• piscera.infada

          As for the draft being heavy in D are you suggesting that if we finish 29/30 like many of scribes are suggesting that we take a defender over either of the 2 generational forwards?

          Also, finishing 29/30th is not a plan in and of itself either. Insofar as the Flames need blueline prospects (which they do, no one’s disputing that), you can’t force that issue. Would I have liked the Flames to pick another d-prospect or two this year? Yes. However, I’m not as bullish as some (you) are about claiming that it was a major mistake not to.

        • Rockmorton65

          Even as the Oilers are realizing, you can’t address every need in an instant, but need to do so over time.

          That said, I think the major thing BT has addressed so far is to balance out the roster, bringing in several RW prospects as well as beefing up with (hopefully) functional toughness vs “just” face-punchers, both of which were ALSO huge needs on the team.

          He also got Gaudreau signed and hasn’t tossed anyone yet, before he has a chance to really see what they can do. I’m also impressed with the management team he’s put together and his keeping our coach, who’s not HIS guy but has done great with a limited roster and helped set the tone of the team for the future.

          As for D, yes that still is a need and even as we’ve seen with the lower end of the D roster recently, will become more critical as we move forward. BT will be judged by what he does overall, not just regarding the D. The next few month’s will be critical as we probably unload a bunch of vets and deal with contract renewal issues (i.e. Glencross). This area is where Feaster seemed weak and it remains to be seen how BT fares.

          As for next draft I think I’ll wait to see what happens over the year. Certainly with all the hype out there if you had the #1 pick McDavid seems a no-brainer, but I’m not so sure. If you read the the recent scouting lists and reports, it seems like there are several top-level picks who you might consider.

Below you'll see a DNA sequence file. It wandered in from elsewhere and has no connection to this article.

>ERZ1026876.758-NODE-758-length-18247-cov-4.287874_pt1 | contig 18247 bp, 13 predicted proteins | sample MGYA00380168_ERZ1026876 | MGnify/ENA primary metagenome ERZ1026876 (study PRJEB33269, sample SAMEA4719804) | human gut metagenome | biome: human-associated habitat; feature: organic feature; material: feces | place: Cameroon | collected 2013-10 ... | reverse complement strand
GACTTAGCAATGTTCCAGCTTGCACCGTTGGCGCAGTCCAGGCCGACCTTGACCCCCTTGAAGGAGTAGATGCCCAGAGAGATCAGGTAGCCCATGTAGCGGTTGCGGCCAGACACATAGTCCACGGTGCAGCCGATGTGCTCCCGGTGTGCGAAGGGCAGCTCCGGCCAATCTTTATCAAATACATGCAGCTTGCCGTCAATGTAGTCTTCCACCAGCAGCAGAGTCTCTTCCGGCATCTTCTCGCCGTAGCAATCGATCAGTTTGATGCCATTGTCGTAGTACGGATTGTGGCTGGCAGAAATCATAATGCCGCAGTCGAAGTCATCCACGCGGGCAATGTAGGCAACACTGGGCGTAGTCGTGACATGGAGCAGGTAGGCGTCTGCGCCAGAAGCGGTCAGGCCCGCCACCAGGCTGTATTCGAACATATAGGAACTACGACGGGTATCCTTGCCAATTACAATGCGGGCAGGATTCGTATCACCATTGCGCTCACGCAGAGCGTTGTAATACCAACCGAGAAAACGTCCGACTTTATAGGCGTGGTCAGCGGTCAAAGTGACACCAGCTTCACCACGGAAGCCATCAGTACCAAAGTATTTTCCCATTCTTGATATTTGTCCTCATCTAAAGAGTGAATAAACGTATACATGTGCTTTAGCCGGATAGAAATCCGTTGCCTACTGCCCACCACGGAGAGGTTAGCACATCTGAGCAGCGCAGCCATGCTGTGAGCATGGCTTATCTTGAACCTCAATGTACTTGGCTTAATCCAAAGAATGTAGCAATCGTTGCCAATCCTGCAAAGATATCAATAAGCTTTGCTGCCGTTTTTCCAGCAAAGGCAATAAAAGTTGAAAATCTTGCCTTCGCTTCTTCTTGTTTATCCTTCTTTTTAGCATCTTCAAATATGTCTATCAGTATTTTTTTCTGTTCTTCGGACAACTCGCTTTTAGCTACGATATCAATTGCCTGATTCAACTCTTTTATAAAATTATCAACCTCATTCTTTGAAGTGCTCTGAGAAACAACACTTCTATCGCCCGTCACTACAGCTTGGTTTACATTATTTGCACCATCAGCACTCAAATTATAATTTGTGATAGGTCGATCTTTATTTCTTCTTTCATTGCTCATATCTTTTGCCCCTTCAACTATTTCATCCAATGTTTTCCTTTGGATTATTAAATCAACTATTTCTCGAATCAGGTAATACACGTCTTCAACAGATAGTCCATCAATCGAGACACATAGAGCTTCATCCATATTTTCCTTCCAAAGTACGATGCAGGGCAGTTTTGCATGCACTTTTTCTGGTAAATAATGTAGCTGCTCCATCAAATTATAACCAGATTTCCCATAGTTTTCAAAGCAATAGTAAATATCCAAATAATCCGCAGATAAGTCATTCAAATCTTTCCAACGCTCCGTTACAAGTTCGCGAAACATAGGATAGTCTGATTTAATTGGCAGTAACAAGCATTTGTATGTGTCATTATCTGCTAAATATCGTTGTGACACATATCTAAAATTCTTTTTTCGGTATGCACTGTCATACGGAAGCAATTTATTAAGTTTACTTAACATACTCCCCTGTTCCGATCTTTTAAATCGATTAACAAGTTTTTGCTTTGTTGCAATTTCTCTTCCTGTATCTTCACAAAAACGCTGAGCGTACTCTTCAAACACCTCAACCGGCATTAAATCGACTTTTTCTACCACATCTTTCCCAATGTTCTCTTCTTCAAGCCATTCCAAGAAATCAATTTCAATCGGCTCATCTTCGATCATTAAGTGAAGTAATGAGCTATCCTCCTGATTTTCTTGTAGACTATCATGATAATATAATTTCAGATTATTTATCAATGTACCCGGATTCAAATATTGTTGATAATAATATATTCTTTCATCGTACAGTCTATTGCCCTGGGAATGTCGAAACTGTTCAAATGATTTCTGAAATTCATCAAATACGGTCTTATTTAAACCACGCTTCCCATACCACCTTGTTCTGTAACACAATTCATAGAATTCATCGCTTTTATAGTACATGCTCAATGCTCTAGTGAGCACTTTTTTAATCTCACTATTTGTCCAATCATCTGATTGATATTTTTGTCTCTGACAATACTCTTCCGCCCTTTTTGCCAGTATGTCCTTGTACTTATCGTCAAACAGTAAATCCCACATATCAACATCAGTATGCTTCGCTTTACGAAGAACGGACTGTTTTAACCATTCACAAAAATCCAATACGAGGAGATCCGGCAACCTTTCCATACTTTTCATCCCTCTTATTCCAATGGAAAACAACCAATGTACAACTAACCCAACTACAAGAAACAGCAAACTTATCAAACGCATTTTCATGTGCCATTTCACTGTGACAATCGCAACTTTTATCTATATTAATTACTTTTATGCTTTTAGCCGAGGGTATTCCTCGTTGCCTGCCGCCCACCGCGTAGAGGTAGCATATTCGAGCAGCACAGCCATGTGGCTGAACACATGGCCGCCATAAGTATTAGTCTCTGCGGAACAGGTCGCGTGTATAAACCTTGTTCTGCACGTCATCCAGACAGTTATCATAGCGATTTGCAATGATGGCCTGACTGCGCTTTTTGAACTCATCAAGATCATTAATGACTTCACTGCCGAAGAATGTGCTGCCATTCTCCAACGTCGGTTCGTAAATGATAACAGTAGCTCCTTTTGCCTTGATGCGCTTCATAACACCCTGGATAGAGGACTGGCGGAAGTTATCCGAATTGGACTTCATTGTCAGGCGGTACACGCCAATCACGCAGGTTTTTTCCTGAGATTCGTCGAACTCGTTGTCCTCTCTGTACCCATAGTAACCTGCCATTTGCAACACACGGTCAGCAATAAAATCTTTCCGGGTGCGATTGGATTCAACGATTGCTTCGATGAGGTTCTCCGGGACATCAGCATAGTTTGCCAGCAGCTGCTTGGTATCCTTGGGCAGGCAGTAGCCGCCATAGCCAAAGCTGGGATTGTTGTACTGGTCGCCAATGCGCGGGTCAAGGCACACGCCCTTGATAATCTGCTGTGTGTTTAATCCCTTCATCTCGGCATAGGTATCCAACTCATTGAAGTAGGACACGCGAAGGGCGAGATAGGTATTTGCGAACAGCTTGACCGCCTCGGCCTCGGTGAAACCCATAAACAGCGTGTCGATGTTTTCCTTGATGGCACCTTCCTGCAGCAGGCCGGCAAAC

Lets do a thought game, shall we? IF we could project the top 4 picks as comparables to previous players (of course you can’t, but that’s the thinking…) what would you pick if you had this choice?
          McDavid = Crosby
          Eichel = Messier
          Hanafin = Niedermeyer
          Kylington = Lidstrom
          We can probably all agree in this scenario that it a tough choice, especially trying to compare Centers vs Defense. If you did have 1st overall and believed the above was a possibility, at the least you might be tempted to use the hype to your advantage and trade down one or two picks to get something in addition to a different, exceptional player.

          Beyond the first pick, we hopefully can get some more picks via trade and I’m sure the 2nd round will also have some very good choices.

          In any case, that’s a year away. Right now we’ve got a new season nearly upon us to enjoy. Looking forward to it.

          • SavardianSpinorama

            You may be right, certainly all the late courting was BB, the drafting and all the early courting by Feaster.. Just checked, you ARE correct. BT was hired April 28, 2014, after the end of the season.

    • piscera.infada

      I’m not talking about over the hill guys or never were guys(we signed Engs and few others to PTO’s) It would have been great to acquire a 26-30 year old 4/5 defender. I believe in all my heart that BT tried but failed to do so and as hockey is a professional sport failure to address your needs both short term and long term is inadequate.

      Yes, because those guys are not difficult at all to acquire, especially when you don’t really want to trade young players. Obviously, it’s not going to cost a Baertschi or Gaudreau, but it would still likely cost you one of your mid-tier near-NHL-ready prospects. Face it, acquiring young-ish, NHL defenseman doesn’t cost you peanuts. Defensemen are at a premium, young ones even moreso, and good ones prohibitively so.

      If I’m BT, I’m waiting to actually see (with my own eyes) what I have in those mid-tier prospects before I start jettisoning them with any surety – you make a couple of bad trades with that ilk of prospect, and you’ve effectively hampered the entire rebuild. Quite simply; cautious, safe, whatever you want to call it, was the pragmatic course of action for the Flames front office this year – take a few shots in the dark (acquiring high first-round picks to take on bad contracts) and if they stick, good. Don’t, however, start messing with a pretty good situation in the forward pipeline unless something you can’t refuse comes along. This season is likely lost unless something unexpectedly good happens, so not going full-on panic mode is probably the best idea.

  • piscera.infada

    If you did have 1st overall and believed the above was a possibility, at the least you might be tempted to use the hype to your advantage and trade down one or two picks to get something in addition to a different, exceptional player.

    Exactly. If (and it’s a huge ‘if’) you were to get that number-one overall pick next year, you hold all the cards – and those are very, very valuable cards to hold.